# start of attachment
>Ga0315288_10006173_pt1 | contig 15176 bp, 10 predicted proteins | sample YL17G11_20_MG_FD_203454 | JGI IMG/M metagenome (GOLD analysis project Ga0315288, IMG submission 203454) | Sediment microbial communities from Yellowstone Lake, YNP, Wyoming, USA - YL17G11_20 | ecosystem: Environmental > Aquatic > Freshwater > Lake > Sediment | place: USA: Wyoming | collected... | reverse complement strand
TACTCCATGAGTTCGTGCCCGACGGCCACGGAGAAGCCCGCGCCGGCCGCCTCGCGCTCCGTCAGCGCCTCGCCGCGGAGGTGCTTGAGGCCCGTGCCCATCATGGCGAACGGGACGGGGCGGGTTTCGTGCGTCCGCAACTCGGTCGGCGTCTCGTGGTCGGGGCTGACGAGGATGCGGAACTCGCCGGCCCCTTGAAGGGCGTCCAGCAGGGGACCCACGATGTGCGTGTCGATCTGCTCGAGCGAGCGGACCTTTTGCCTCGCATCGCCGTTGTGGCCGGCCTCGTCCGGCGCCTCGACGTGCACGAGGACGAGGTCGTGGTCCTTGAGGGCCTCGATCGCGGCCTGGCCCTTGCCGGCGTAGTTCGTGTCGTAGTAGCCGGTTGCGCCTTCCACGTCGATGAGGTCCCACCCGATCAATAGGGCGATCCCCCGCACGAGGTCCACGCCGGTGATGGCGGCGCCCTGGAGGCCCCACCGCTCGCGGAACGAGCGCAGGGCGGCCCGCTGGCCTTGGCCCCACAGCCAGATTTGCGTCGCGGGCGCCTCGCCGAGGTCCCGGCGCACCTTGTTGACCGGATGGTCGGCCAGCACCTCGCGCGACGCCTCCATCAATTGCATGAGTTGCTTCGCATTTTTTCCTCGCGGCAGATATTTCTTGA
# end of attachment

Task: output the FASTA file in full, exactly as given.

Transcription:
>Ga0315288_10006173_pt1 | contig 15176 bp, 10 predicted proteins | sample YL17G11_20_MG_FD_203454 | JGI IMG/M metagenome (GOLD analysis project Ga0315288, IMG submission 203454) | Sediment microbial communities from Yellowstone Lake, YNP, Wyoming, USA - YL17G11_20 | ecosystem: Environmental > Aquatic > Freshwater > Lake > Sediment | place: USA: Wyoming | collected... | reverse complement strand
TACTCCATGAGTTCGTGCCCGACGGCCACGGAGAAGCCCGCGCCGGCCGCCTCGCGCTCCGTCAGCGCCTCGCCGCGGAGGTGCTTGAGGCCCGTGCCCATCATGGCGAACGGGACGGGGCGGGTTTCGTGCGTCCGCAACTCGGTCGGCGTCTCGTGGTCGGGGCTGACGAGGATGCGGAACTCGCCGGCCCCTTGAAGGGCGTCCAGCAGGGGACCCACGATGTGCGTGTCGATCTGCTCGAGCGAGCGGACCTTTTGCCTCGCATCGCCGTTGTGGCCGGCCTCGTCCGGCGCCTCGACGTGCACGAGGACGAGGTCGTGGTCCTTGAGGGCCTCGATCGCGGCCTGGCCCTTGCCGGCGTAGTTCGTGTCGTAGTAGCCGGTTGCGCCTTCCACGTCGATGAGGTCCCACCCGATCAATAGGGCGATCCCCCGCACGAGGTCCACGCCGGTGATGGCGGCGCCCTGGAGGCCCCACCGCTCGCGGAACGAGCGCAGGGCGGCCCGCTGGCCTTGGCCCCACAGCCAGATTTGCGTCGCGGGCGCCTCGCCGAGGTCCCGGCGCACCTTGTTGACCGGATGGTCGGCCAGCACCTCGCGCGACGCCTCCATCAATTGCATGAGTTGCTTCGCATTTTTTCCTCGCGGCAGATATTTCTTGA